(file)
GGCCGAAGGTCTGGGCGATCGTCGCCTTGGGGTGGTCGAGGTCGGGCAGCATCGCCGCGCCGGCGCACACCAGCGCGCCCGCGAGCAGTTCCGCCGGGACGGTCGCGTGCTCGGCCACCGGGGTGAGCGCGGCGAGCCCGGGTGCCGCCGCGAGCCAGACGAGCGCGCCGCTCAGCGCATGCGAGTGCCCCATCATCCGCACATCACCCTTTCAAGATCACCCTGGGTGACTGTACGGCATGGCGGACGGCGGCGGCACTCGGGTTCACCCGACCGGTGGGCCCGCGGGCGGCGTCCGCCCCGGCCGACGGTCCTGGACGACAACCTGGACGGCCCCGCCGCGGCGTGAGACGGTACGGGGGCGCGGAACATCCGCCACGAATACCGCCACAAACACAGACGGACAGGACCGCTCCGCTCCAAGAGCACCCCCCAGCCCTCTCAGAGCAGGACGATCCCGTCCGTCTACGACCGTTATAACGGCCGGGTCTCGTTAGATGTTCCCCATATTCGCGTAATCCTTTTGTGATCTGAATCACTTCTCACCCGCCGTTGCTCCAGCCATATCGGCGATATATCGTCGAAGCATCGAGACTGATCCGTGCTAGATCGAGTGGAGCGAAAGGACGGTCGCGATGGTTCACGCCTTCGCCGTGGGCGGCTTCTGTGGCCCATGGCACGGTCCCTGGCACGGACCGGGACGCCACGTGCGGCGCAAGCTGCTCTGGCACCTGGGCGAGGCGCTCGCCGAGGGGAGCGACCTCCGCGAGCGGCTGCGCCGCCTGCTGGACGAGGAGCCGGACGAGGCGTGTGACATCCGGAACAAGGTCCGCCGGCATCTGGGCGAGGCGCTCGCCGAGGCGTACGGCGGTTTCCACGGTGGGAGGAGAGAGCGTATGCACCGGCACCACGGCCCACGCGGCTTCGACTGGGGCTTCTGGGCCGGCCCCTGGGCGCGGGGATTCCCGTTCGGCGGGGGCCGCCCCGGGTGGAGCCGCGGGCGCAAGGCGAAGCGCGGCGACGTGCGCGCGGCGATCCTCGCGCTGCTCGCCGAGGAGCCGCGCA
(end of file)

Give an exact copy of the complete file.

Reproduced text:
GGCCGAAGGTCTGGGCGATCGTCGCCTTGGGGTGGTCGAGGTCGGGCAGCATCGCCGCGCCGGCGCACACCAGCGCGCCCGCGAGCAGTTCCGCCGGGACGGTCGCGTGCTCGGCCACCGGGGTGAGCGCGGCGAGCCCGGGTGCCGCCGCGAGCCAGACGAGCGCGCCGCTCAGCGCATGCGAGTGCCCCATCATCCGCACATCACCCTTTCAAGATCACCCTGGGTGACTGTACGGCATGGCGGACGGCGGCGGCACTCGGGTTCACCCGACCGGTGGGCCCGCGGGCGGCGTCCGCCCCGGCCGACGGTCCTGGACGACAACCTGGACGGCCCCGCCGCGGCGTGAGACGGTACGGGGGCGCGGAACATCCGCCACGAATACCGCCACAAACACAGACGGACAGGACCGCTCCGCTCCAAGAGCACCCCCCAGCCCTCTCAGAGCAGGACGATCCCGTCCGTCTACGACCGTTATAACGGCCGGGTCTCGTTAGATGTTCCCCATATTCGCGTAATCCTTTTGTGATCTGAATCACTTCTCACCCGCCGTTGCTCCAGCCATATCGGCGATATATCGTCGAAGCATCGAGACTGATCCGTGCTAGATCGAGTGGAGCGAAAGGACGGTCGCGATGGTTCACGCCTTCGCCGTGGGCGGCTTCTGTGGCCCATGGCACGGTCCCTGGCACGGACCGGGACGCCACGTGCGGCGCAAGCTGCTCTGGCACCTGGGCGAGGCGCTCGCCGAGGGGAGCGACCTCCGCGAGCGGCTGCGCCGCCTGCTGGACGAGGAGCCGGACGAGGCGTGTGACATCCGGAACAAGGTCCGCCGGCATCTGGGCGAGGCGCTCGCCGAGGCGTACGGCGGTTTCCACGGTGGGAGGAGAGAGCGTATGCACCGGCACCACGGCCCACGCGGCTTCGACTGGGGCTTCTGGGCCGGCCCCTGGGCGCGGGGATTCCCGTTCGGCGGGGGCCGCCCCGGGTGGAGCCGCGGGCGCAAGGCGAAGCGCGGCGACGTGCGCGCGGCGATCCTCGCGCTGCTCGCCGAGGAGCCGCGCA